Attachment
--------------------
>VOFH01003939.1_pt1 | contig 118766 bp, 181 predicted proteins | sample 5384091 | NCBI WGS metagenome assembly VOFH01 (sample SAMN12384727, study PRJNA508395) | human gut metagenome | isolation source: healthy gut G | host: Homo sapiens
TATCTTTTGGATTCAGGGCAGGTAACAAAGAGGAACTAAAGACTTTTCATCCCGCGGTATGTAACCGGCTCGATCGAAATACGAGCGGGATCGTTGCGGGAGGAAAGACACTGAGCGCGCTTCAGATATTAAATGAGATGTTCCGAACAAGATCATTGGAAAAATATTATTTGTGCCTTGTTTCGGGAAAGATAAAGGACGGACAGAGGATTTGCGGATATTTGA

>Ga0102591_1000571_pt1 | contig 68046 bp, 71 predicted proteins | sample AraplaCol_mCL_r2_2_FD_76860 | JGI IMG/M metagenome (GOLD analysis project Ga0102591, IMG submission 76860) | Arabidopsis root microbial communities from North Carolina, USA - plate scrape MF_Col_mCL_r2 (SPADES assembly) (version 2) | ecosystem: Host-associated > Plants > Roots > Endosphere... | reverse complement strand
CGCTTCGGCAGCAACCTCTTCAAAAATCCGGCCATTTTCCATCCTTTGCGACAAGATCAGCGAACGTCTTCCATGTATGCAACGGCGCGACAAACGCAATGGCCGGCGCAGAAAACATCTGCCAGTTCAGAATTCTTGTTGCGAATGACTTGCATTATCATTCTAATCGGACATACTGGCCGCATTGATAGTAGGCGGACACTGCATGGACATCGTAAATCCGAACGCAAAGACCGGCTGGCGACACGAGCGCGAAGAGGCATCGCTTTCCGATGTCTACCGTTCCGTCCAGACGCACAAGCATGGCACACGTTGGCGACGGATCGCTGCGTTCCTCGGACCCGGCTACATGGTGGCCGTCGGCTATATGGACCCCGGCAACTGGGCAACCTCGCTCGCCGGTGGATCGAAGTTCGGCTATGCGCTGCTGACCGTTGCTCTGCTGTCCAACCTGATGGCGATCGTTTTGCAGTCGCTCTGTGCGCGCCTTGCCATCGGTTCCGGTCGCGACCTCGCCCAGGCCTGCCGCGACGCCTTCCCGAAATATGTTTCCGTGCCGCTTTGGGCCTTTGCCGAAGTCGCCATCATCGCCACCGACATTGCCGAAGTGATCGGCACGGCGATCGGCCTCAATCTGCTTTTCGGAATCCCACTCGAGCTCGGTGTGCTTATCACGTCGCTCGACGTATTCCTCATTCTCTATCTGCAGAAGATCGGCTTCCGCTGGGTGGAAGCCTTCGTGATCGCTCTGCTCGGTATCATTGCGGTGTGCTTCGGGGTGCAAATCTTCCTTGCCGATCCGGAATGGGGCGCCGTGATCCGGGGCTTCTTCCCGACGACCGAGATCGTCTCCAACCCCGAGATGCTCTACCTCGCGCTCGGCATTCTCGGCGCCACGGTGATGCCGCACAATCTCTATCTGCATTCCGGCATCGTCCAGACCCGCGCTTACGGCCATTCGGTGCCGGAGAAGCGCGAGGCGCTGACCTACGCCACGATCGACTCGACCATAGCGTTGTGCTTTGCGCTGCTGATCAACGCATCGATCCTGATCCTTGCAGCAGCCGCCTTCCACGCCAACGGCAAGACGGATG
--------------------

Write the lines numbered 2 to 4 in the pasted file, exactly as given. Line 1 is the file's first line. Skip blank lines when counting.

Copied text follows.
TATCTTTTGGATTCAGGGCAGGTAACAAAGAGGAACTAAAGACTTTTCATCCCGCGGTATGTAACCGGCTCGATCGAAATACGAGCGGGATCGTTGCGGGAGGAAAGACACTGAGCGCGCTTCAGATATTAAATGAGATGTTCCGAACAAGATCATTGGAAAAATATTATTTGTGCCTTGTTTCGGGAAAGATAAAGGACGGACAGAGGATTTGCGGATATTTGA

>Ga0102591_1000571_pt1 | contig 68046 bp, 71 predicted proteins | sample AraplaCol_mCL_r2_2_FD_76860 | JGI IMG/M metagenome (GOLD analysis project Ga0102591, IMG submission 76860) | Arabidopsis root microbial communities from North Carolina, USA - plate scrape MF_Col_mCL_r2 (SPADES assembly) (version 2) | ecosystem: Host-associated > Plants > Roots > Endosphere... | reverse complement strand
CGCTTCGGCAGCAACCTCTTCAAAAATCCGGCCATTTTCCATCCTTTGCGACAAGATCAGCGAACGTCTTCCATGTATGCAACGGCGCGACAAACGCAATGGCCGGCGCAGAAAACATCTGCCAGTTCAGAATTCTTGTTGCGAATGACTTGCATTATCATTCTAATCGGACATACTGGCCGCATTGATAGTAGGCGGACACTGCATGGACATCGTAAATCCGAACGCAAAGACCGGCTGGCGACACGAGCGCGAAGAGGCATCGCTTTCCGATGTCTACCGTTCCGTCCAGACGCACAAGCATGGCACACGTTGGCGACGGATCGCTGCGTTCCTCGGACCCGGCTACATGGTGGCCGTCGGCTATATGGACCCCGGCAACTGGGCAACCTCGCTCGCCGGTGGATCGAAGTTCGGCTATGCGCTGCTGACCGTTGCTCTGCTGTCCAACCTGATGGCGATCGTTTTGCAGTCGCTCTGTGCGCGCCTTGCCATCGGTTCCGGTCGCGACCTCGCCCAGGCCTGCCGCGACGCCTTCCCGAAATATGTTTCCGTGCCGCTTTGGGCCTTTGCCGAAGTCGCCATCATCGCCACCGACATTGCCGAAGTGATCGGCACGGCGATCGGCCTCAATCTGCTTTTCGGAATCCCACTCGAGCTCGGTGTGCTTATCACGTCGCTCGACGTATTCCTCATTCTCTATCTGCAGAAGATCGGCTTCCGCTGGGTGGAAGCCTTCGTGATCGCTCTGCTCGGTATCATTGCGGTGTGCTTCGGGGTGCAAATCTTCCTTGCCGATCCGGAATGGGGCGCCGTGATCCGGGGCTTCTTCCCGACGACCGAGATCGTCTCCAACCCCGAGATGCTCTACCTCGCGCTCGGCATTCTCGGCGCCACGGTGATGCCGCACAATCTCTATCTGCATTCCGGCATCGTCCAGACCCGCGCTTACGGCCATTCGGTGCCGGAGAAGCGCGAGGCGCTGACCTACGCCACGATCGACTCGACCATAGCGTTGTGCTTTGCGCTGCTGATCAACGCATCGATCCTGATCCTTGCAGCAGCCGCCTTCCACGCCAACGGCAAGACGGATG